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Matthew 25:28

Take therefore the talent from him, and give it unto him who has ten talents.
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Cornelius a Lapide

AD 1637
Take from him the talent, &c. This, too, is only an emblem. The Lord throws back the charge of avarice, with which the slothful servant accused him. It is as if he said, "Thou seest, 0 thou slothful servant, that I do not covetously seek this gain for myself, but for my servants. When I take back the talent which I gave to thee, I do not put it away in a chest for myself. I bestow it upon him who used his five talents so well, that he gained five other talents with them. He therefore deserves this talent of yours, or rather mine, as a recompense of his labour and merit." But besides the emblematic character of these words, they are also partly applicable to the thing signified by the parable. For, in the Day of Judgment, God will actually take away His graces from the reprobate, who have misused them. He often does the same thing even in this life. Indeed, He always takes away from a man the grace which makes him pleasing in the eyes of God, when that man sins mortally, as when, for i...

Gregory The Dialogist

AD 604
And immediately a general thought is added: “For to everyone who has, more will be given, and he will have more than enough; but from everyone who has not, even what he seems to have will be taken away from him.” To the one who has, more will be given, and he will have more than enough. Whoever has love receives other gifts as well. Whoever does not have love loses even the gifts he appeared to have received. Hence it is necessary, my friends, that in everything you do, you be vigilant about guarding love. True love is to love your friend in God and your enemy for the sake of God. Whoever does not have this loses every good that he possesses; he is deprived of the talent he received, and according to the Lord’s sentence he is cast into external darkness. External darkness comes as a punishment to one who has fallen voluntarily into internal darkness through his own sin. The one who freely enjoyed pleasurable darkness in this world will be constrained to suffer punishing darkness in the...

John Chrysostom

AD 407
What then is this? He that has a gift of word and teaching to profit thereby, and uses it not, will lose the gift also; but he that gives diligence, will gain to himself the gift in more abundance; even as the other loses what he had received. But not to this is the penalty limited for him that is slothful, but even intolerable is the punishment, and with the punishment the sentence, which is full of a heavy accusation. ...

John Chrysostom

AD 407
“Since he did nothing with his one talent, even that one is to be taken from him and given to the more productive partner. For to every one who has will more be given, and he will have abundance, but from him who has not, even what he has will be taken away.” What does this mean for us? One who is given a gift of preaching or teaching is given it so others may profit from it. If one does not use this gift, he will lose it. But one who uses the gift diligently will gain even more of the gift in abundance, even as the inactive recipient will lose what he received. The penalty is not, however, limited to this. The punishment in addition is intolerable, and the sentence is filled with heavy accusation. The Gospel of Matthew, Homily ...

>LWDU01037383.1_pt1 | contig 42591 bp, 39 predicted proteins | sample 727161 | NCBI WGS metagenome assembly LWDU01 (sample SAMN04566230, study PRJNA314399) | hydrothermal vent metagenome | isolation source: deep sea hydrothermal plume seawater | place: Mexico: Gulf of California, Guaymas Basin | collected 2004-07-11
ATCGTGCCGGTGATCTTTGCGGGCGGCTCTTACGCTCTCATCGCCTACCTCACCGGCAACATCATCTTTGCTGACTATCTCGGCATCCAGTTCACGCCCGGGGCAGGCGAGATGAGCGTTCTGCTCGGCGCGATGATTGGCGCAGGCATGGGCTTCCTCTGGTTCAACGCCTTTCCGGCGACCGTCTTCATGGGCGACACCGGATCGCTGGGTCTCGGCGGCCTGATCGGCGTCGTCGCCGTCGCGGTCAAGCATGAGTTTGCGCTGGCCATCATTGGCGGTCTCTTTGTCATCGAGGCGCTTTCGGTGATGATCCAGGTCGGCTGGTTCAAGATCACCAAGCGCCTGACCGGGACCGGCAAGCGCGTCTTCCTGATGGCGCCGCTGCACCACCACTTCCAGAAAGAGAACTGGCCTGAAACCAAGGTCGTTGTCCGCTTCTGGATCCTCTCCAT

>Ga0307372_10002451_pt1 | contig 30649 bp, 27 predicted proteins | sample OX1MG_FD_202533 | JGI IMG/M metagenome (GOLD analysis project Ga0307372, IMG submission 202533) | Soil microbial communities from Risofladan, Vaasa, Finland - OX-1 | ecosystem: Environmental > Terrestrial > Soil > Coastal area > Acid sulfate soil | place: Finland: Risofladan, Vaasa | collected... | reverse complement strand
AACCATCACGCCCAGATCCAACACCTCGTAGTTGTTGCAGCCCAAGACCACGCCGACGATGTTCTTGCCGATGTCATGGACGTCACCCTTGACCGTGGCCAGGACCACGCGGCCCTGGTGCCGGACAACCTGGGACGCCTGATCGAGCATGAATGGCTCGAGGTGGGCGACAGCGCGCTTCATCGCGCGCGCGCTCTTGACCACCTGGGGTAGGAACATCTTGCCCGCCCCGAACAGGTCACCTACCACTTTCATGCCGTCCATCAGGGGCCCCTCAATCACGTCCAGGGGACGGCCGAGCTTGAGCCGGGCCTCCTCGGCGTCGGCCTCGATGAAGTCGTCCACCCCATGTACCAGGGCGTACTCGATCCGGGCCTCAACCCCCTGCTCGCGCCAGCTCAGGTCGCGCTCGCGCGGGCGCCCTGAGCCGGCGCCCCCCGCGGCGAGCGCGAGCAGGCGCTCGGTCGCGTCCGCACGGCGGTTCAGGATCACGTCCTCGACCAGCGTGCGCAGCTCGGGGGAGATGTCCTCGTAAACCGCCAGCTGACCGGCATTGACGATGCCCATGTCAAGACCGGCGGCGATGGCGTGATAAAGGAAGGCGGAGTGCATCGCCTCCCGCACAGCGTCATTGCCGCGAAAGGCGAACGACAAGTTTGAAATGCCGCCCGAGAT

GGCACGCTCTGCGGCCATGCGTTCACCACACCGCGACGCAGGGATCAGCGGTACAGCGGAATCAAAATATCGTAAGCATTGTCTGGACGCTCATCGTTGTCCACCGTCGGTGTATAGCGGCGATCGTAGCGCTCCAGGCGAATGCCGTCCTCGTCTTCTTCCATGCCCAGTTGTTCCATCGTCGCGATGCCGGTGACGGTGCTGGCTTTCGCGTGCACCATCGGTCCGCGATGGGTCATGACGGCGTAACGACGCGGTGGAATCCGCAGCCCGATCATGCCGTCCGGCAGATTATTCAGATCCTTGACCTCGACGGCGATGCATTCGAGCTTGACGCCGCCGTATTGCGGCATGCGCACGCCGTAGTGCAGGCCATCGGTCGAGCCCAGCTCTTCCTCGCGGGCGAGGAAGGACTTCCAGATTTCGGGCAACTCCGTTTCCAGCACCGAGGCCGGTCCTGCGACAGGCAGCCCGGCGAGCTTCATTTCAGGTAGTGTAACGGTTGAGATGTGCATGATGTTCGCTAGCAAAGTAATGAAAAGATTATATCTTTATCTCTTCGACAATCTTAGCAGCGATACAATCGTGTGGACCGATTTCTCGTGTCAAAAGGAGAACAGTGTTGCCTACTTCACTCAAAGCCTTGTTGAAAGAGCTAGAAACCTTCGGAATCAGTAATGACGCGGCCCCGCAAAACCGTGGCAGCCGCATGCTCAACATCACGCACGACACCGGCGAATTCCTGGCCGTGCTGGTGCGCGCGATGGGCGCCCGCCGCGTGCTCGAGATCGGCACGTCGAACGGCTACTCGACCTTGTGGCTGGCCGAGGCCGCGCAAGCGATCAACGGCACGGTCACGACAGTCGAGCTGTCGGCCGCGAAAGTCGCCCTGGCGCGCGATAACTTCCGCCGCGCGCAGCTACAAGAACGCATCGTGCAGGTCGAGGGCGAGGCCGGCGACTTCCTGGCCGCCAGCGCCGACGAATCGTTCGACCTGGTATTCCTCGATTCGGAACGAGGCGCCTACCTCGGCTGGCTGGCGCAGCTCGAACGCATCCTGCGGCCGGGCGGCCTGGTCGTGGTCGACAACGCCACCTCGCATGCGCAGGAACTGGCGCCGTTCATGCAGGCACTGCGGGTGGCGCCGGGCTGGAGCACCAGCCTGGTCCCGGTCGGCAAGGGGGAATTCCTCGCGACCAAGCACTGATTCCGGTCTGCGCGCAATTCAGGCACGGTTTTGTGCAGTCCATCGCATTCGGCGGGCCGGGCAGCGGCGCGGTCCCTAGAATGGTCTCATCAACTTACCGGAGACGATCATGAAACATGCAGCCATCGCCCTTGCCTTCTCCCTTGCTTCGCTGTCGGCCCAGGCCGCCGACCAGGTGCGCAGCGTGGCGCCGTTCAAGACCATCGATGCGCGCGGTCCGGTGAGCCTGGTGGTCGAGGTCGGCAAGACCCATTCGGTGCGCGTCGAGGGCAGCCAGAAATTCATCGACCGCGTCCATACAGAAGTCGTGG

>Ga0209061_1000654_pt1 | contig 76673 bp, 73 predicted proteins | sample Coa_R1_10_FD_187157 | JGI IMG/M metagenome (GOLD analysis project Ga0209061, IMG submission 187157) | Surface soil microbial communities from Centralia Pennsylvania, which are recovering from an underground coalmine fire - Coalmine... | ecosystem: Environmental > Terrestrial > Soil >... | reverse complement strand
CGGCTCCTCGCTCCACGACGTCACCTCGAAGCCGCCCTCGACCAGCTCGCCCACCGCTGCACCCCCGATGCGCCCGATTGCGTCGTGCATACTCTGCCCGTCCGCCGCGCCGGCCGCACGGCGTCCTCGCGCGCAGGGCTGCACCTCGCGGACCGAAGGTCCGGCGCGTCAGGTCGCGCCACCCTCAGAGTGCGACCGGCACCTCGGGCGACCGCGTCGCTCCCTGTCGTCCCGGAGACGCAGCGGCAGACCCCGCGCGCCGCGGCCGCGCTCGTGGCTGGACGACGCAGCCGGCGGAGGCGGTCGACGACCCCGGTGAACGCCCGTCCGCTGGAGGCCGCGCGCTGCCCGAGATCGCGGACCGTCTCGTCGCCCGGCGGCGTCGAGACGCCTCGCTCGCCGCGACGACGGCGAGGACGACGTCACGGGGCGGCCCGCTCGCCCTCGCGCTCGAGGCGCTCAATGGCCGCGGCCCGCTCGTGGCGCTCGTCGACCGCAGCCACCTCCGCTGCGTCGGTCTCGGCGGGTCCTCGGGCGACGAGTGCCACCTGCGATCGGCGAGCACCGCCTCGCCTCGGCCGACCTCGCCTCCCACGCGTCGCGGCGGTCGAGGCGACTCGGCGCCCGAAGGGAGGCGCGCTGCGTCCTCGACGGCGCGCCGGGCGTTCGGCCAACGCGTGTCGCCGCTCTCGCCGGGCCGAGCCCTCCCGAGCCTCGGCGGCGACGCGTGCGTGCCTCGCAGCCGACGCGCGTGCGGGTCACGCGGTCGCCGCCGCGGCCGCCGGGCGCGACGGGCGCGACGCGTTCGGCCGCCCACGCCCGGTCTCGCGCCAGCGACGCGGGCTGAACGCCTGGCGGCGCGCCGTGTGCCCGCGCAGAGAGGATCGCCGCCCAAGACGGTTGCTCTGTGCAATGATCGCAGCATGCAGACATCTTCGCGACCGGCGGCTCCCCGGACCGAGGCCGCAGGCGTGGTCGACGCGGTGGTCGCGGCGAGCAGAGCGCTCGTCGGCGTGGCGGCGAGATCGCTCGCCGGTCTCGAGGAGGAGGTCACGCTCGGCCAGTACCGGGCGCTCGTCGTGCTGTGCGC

John Chrysostom

AD 407
Let us therefore, knowing these things, contribute whatever we have—wealth, diligence or care giving—for our neighbor’s advantage. For the talents here are each person’s abilities, whether in the way of protection, or in money, or in teaching or in whatever thing you have been given. Let no one say, “I have but one talent and can do nothing with it.” You are not poorer than the widow. You are not more uninstructed than Peter and John, who were both “unlearned and ignorant men.” Nevertheless, since they demonstrated zeal and did all things for the common good, they were received into heaven. For nothing is so pleasing to God as to live for the common advantage. For this end God gave us speech, and hands, and feet, and strength of body and mind and understanding, that we might use all these things both for our own salvation and for our neighbor’s advantage. Our speech not only is useful for hymns and thanksgiving, but it is profitable also for instruction and admonition. And if indeed we...

Knowing this first, that no prophecy of the scripture is of any private interpretation. - 2 Peter 1:20

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